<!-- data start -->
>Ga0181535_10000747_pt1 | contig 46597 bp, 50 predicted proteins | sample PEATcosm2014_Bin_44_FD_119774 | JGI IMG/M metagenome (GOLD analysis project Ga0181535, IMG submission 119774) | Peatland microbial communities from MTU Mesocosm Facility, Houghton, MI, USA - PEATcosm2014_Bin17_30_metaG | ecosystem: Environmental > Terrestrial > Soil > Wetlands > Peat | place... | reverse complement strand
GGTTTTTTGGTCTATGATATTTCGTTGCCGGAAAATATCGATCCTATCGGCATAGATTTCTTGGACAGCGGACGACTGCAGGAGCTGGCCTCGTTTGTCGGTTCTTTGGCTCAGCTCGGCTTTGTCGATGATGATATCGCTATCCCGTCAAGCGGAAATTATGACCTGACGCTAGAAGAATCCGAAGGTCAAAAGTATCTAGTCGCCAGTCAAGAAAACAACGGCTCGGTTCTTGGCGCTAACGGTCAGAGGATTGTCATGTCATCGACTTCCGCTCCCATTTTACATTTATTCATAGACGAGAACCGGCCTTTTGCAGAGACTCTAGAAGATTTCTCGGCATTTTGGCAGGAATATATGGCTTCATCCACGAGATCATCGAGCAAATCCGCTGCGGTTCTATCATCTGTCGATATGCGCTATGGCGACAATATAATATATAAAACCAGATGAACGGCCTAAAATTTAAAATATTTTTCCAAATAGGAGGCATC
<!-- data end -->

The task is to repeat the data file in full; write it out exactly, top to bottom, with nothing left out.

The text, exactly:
>Ga0181535_10000747_pt1 | contig 46597 bp, 50 predicted proteins | sample PEATcosm2014_Bin_44_FD_119774 | JGI IMG/M metagenome (GOLD analysis project Ga0181535, IMG submission 119774) | Peatland microbial communities from MTU Mesocosm Facility, Houghton, MI, USA - PEATcosm2014_Bin17_30_metaG | ecosystem: Environmental > Terrestrial > Soil > Wetlands > Peat | place... | reverse complement strand
GGTTTTTTGGTCTATGATATTTCGTTGCCGGAAAATATCGATCCTATCGGCATAGATTTCTTGGACAGCGGACGACTGCAGGAGCTGGCCTCGTTTGTCGGTTCTTTGGCTCAGCTCGGCTTTGTCGATGATGATATCGCTATCCCGTCAAGCGGAAATTATGACCTGACGCTAGAAGAATCCGAAGGTCAAAAGTATCTAGTCGCCAGTCAAGAAAACAACGGCTCGGTTCTTGGCGCTAACGGTCAGAGGATTGTCATGTCATCGACTTCCGCTCCCATTTTACATTTATTCATAGACGAGAACCGGCCTTTTGCAGAGACTCTAGAAGATTTCTCGGCATTTTGGCAGGAATATATGGCTTCATCCACGAGATCATCGAGCAAATCCGCTGCGGTTCTATCATCTGTCGATATGCGCTATGGCGACAATATAATATATAAAACCAGATGAACGGCCTAAAATTTAAAATATTTTTCCAAATAGGAGGCATC